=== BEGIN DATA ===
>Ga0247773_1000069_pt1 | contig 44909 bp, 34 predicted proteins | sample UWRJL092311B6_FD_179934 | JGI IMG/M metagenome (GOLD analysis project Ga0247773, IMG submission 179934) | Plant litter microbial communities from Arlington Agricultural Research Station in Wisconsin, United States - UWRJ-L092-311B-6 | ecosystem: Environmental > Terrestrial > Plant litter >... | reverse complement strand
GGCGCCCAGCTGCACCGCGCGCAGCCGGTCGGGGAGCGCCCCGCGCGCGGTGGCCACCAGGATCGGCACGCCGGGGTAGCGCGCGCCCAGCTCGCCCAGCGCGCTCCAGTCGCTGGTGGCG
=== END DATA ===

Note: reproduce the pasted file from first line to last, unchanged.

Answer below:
>Ga0247773_1000069_pt1 | contig 44909 bp, 34 predicted proteins | sample UWRJL092311B6_FD_179934 | JGI IMG/M metagenome (GOLD analysis project Ga0247773, IMG submission 179934) | Plant litter microbial communities from Arlington Agricultural Research Station in Wisconsin, United States - UWRJ-L092-311B-6 | ecosystem: Environmental > Terrestrial > Plant litter >... | reverse complement strand
GGCGCCCAGCTGCACCGCGCGCAGCCGGTCGGGGAGCGCCCCGCGCGCGGTGGCCACCAGGATCGGCACGCCGGGGTAGCGCGCGCCCAGCTCGCCCAGCGCGCTCCAGTCGCTGGTGGCG